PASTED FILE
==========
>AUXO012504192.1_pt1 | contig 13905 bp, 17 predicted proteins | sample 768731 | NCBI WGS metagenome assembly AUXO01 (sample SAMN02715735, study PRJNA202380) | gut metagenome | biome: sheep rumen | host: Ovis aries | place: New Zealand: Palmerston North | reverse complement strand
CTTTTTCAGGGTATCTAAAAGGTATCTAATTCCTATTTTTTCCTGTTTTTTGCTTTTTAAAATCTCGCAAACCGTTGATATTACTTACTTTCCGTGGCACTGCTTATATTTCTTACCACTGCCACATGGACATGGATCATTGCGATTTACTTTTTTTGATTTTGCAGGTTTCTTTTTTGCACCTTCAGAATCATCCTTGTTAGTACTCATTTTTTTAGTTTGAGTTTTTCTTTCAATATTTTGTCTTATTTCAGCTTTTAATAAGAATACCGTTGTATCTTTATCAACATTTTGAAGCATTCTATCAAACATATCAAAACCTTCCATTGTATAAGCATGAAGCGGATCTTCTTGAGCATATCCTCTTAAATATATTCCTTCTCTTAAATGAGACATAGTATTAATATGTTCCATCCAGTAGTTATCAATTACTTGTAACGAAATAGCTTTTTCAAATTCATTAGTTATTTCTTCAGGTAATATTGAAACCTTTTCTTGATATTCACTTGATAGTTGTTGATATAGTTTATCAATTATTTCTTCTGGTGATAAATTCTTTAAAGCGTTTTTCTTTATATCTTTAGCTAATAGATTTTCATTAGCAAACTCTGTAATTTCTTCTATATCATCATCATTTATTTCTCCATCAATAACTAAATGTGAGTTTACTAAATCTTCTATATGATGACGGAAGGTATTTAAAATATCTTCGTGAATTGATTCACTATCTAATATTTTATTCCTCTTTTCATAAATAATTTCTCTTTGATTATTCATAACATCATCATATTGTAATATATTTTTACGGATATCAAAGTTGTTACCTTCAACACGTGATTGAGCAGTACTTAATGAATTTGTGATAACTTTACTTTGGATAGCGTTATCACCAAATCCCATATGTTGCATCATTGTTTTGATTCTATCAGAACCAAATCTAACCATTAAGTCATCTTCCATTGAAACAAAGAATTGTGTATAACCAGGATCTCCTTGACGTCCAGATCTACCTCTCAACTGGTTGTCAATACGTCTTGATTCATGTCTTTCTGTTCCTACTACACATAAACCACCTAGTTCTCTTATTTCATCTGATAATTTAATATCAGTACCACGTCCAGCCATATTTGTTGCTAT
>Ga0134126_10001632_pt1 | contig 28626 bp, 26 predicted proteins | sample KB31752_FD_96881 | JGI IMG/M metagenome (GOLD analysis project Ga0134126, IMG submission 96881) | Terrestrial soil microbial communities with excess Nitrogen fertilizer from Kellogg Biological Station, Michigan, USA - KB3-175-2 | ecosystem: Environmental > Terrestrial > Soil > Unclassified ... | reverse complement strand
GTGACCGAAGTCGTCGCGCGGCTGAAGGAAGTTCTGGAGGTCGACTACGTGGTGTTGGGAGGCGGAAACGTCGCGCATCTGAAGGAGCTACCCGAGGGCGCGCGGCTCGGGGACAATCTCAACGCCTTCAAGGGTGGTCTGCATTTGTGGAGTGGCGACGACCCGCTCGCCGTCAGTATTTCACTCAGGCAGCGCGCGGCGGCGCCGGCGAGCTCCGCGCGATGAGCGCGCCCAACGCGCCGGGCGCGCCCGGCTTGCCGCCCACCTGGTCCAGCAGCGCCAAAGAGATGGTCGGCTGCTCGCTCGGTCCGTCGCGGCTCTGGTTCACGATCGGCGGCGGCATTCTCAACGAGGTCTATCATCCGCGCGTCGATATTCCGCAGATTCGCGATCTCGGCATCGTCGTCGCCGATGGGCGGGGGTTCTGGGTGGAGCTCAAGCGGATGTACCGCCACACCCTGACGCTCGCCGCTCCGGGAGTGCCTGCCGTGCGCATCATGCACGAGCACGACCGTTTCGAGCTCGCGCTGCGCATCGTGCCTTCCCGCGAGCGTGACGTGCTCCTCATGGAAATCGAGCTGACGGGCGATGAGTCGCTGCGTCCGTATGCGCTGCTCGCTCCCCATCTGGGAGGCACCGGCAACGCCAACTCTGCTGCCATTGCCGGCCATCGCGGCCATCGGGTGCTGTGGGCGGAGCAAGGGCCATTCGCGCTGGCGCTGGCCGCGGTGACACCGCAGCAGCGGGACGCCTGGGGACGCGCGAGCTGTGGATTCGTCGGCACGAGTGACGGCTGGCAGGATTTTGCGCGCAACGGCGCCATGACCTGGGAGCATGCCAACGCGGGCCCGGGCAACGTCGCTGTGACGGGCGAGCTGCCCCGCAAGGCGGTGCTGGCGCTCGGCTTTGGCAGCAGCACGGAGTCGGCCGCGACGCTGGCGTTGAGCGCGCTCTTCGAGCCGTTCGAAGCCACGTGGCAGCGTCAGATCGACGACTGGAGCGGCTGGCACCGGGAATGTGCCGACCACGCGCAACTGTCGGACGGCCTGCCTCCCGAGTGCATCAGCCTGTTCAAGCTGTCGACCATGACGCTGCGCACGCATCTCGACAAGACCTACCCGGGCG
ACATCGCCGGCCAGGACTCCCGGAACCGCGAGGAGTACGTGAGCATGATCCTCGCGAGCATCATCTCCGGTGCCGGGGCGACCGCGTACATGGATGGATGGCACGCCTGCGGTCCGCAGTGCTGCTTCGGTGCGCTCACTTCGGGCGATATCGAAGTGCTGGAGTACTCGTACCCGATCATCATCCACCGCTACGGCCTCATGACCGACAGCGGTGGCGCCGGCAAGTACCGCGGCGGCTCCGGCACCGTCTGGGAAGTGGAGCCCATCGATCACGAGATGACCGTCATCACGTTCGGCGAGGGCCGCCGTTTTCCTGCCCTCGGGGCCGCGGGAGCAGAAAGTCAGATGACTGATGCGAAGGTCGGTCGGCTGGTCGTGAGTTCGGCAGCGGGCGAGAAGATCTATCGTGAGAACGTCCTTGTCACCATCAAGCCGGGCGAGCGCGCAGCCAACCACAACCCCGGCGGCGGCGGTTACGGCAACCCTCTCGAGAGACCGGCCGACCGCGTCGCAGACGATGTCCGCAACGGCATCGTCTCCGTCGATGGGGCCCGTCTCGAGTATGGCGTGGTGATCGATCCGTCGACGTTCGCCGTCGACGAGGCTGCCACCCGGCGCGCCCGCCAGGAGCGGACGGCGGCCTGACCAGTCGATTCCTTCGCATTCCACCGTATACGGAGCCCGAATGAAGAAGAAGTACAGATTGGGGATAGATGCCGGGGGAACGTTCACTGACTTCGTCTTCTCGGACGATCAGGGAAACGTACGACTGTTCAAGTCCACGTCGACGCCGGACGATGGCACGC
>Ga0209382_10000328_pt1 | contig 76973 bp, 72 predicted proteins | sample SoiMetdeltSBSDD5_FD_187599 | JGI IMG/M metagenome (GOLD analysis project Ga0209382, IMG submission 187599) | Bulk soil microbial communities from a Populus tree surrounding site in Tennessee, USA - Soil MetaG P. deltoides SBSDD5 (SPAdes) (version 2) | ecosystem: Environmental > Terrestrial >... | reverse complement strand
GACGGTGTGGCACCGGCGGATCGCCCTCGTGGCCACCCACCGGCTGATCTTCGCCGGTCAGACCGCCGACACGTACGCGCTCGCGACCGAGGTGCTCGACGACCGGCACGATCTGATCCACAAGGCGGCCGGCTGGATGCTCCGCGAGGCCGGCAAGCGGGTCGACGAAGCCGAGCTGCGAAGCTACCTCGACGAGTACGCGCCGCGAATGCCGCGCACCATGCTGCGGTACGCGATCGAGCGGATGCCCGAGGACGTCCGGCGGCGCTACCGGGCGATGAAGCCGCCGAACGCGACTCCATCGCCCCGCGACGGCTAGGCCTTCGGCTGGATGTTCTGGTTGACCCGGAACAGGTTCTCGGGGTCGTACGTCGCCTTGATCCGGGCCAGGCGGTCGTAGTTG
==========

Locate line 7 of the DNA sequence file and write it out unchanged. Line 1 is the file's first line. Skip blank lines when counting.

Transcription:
GACGGTGTGGCACCGGCGGATCGCCCTCGTGGCCACCCACCGGCTGATCTTCGCCGGTCAGACCGCCGACACGTACGCGCTCGCGACCGAGGTGCTCGACGACCGGCACGATCTGATCCACAAGGCGGCCGGCTGGATGCTCCGCGAGGCCGGCAAGCGGGTCGACGAAGCCGAGCTGCGAAGCTACCTCGACGAGTACGCGCCGCGAATGCCGCGCACCATGCTGCGGTACGCGATCGAGCGGATGCCCGAGGACGTCCGGCGGCGCTACCGGGCGATGAAGCCGCCGAACGCGACTCCATCGCCCCGCGACGGCTAGGCCTTCGGCTGGATGTTCTGGTTGACCCGGAACAGGTTCTCGGGGTCGTACGTCGCCTTGATCCGGGCCAGGCGGTCGTAGTTG